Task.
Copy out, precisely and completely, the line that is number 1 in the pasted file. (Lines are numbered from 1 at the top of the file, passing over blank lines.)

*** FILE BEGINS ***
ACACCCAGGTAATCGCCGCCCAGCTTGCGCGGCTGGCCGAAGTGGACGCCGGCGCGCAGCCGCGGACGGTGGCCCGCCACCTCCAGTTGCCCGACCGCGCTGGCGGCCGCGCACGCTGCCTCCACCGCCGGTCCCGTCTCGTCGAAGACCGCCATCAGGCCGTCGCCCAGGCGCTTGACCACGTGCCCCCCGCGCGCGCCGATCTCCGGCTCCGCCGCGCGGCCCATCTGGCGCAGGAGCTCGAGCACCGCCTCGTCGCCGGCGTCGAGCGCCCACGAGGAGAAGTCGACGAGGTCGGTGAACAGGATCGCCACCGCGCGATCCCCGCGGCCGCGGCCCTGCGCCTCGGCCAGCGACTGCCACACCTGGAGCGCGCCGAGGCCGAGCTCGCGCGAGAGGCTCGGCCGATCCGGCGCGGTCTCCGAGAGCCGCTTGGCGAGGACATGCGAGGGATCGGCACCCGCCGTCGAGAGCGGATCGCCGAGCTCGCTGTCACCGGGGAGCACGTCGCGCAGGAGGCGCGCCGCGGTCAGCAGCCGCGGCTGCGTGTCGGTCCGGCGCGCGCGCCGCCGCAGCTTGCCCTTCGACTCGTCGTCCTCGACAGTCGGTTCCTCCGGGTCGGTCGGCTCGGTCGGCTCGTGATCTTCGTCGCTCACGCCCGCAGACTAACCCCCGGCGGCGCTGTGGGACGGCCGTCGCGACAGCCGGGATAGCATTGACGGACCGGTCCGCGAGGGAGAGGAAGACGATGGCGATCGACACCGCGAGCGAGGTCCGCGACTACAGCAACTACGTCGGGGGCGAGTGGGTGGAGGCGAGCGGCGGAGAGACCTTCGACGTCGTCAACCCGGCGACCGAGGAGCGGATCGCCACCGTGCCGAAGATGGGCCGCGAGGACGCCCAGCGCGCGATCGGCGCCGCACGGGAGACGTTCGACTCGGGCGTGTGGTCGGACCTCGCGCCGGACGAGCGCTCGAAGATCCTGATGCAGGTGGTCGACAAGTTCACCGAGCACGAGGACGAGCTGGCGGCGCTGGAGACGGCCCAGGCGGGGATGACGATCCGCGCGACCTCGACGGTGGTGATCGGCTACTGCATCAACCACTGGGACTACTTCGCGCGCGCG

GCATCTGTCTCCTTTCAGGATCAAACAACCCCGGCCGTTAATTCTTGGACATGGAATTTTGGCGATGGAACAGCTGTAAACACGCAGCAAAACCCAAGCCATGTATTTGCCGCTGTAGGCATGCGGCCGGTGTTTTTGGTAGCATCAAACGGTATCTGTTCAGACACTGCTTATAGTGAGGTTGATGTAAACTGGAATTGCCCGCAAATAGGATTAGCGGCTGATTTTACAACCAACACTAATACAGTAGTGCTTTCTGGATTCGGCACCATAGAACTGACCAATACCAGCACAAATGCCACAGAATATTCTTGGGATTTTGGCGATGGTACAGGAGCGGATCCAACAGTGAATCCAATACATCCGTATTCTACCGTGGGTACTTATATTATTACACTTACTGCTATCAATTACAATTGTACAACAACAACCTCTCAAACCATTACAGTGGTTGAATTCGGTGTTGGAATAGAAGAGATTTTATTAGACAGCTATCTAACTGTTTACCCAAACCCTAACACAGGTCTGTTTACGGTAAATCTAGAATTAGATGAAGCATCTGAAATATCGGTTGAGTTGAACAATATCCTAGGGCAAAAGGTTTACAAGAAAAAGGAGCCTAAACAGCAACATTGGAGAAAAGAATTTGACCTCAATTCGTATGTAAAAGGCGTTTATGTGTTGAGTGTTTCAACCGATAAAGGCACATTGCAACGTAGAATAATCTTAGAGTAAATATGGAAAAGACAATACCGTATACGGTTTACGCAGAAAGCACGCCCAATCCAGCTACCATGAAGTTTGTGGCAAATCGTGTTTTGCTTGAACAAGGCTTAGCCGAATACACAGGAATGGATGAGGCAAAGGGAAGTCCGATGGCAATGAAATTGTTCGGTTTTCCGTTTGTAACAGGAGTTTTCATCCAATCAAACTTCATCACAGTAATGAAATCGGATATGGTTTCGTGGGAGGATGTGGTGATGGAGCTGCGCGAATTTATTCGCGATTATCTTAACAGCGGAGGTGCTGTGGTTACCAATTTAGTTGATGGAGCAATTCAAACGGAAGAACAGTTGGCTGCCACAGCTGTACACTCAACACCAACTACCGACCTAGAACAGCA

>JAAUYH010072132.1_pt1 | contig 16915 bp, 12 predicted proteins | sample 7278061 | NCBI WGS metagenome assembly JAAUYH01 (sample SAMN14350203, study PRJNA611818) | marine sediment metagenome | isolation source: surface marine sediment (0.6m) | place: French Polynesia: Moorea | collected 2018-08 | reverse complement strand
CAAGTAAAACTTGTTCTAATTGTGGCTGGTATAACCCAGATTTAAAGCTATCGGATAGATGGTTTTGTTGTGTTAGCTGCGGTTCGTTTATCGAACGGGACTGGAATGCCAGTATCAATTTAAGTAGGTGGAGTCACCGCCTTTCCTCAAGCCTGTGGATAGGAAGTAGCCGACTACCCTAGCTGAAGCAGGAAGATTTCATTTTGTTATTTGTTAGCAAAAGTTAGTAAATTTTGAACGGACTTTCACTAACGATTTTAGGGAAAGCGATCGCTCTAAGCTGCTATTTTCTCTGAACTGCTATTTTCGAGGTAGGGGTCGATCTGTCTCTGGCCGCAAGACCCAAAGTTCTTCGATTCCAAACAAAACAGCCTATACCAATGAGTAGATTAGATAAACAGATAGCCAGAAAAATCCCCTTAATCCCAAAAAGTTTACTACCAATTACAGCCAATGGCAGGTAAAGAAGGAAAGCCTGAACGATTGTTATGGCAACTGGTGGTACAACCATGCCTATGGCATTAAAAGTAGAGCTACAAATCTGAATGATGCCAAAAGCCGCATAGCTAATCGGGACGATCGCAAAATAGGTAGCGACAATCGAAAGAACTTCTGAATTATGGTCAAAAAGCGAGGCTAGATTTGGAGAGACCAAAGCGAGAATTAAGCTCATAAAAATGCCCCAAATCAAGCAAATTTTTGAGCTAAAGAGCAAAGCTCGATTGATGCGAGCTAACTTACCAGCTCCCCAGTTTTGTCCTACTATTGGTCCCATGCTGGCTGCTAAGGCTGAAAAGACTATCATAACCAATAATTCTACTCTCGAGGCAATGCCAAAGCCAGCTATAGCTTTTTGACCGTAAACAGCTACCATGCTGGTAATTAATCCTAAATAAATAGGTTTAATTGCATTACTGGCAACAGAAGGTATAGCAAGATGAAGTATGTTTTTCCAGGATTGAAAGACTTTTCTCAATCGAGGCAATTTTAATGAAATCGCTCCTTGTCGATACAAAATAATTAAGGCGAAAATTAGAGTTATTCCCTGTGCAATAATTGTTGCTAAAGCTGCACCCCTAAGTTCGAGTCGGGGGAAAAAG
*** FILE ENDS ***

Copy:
ACACCCAGGTAATCGCCGCCCAGCTTGCGCGGCTGGCCGAAGTGGACGCCGGCGCGCAGCCGCGGACGGTGGCCCGCCACCTCCAGTTGCCCGACCGCGCTGGCGGCCGCGCACGCTGCCTCCACCGCCGGTCCCGTCTCGTCGAAGACCGCCATCAGGCCGTCGCCCAGGCGCTTGACCACGTGCCCCCCGCGCGCGCCGATCTCCGGCTCCGCCGCGCGGCCCATCTGGCGCAGGAGCTCGAGCACCGCCTCGTCGCCGGCGTCGAGCGCCCACGAGGAGAAGTCGACGAGGTCGGTGAACAGGATCGCCACCGCGCGATCCCCGCGGCCGCGGCCCTGCGCCTCGGCCAGCGACTGCCACACCTGGAGCGCGCCGAGGCCGAGCTCGCGCGAGAGGCTCGGCCGATCCGGCGCGGTCTCCGAGAGCCGCTTGGCGAGGACATGCGAGGGATCGGCACCCGCCGTCGAGAGCGGATCGCCGAGCTCGCTGTCACCGGGGAGCACGTCGCGCAGGAGGCGCGCCGCGGTCAGCAGCCGCGGCTGCGTGTCGGTCCGGCGCGCGCGCCGCCGCAGCTTGCCCTTCGACTCGTCGTCCTCGACAGTCGGTTCCTCCGGGTCGGTCGGCTCGGTCGGCTCGTGATCTTCGTCGCTCACGCCCGCAGACTAACCCCCGGCGGCGCTGTGGGACGGCCGTCGCGACAGCCGGGATAGCATTGACGGACCGGTCCGCGAGGGAGAGGAAGACGATGGCGATCGACACCGCGAGCGAGGTCCGCGACTACAGCAACTACGTCGGGGGCGAGTGGGTGGAGGCGAGCGGCGGAGAGACCTTCGACGTCGTCAACCCGGCGACCGAGGAGCGGATCGCCACCGTGCCGAAGATGGGCCGCGAGGACGCCCAGCGCGCGATCGGCGCCGCACGGGAGACGTTCGACTCGGGCGTGTGGTCGGACCTCGCGCCGGACGAGCGCTCGAAGATCCTGATGCAGGTGGTCGACAAGTTCACCGAGCACGAGGACGAGCTGGCGGCGCTGGAGACGGCCCAGGCGGGGATGACGATCCGCGCGACCTCGACGGTGGTGATCGGCTACTGCATCAACCACTGGGACTACTTCGCGCGCGCG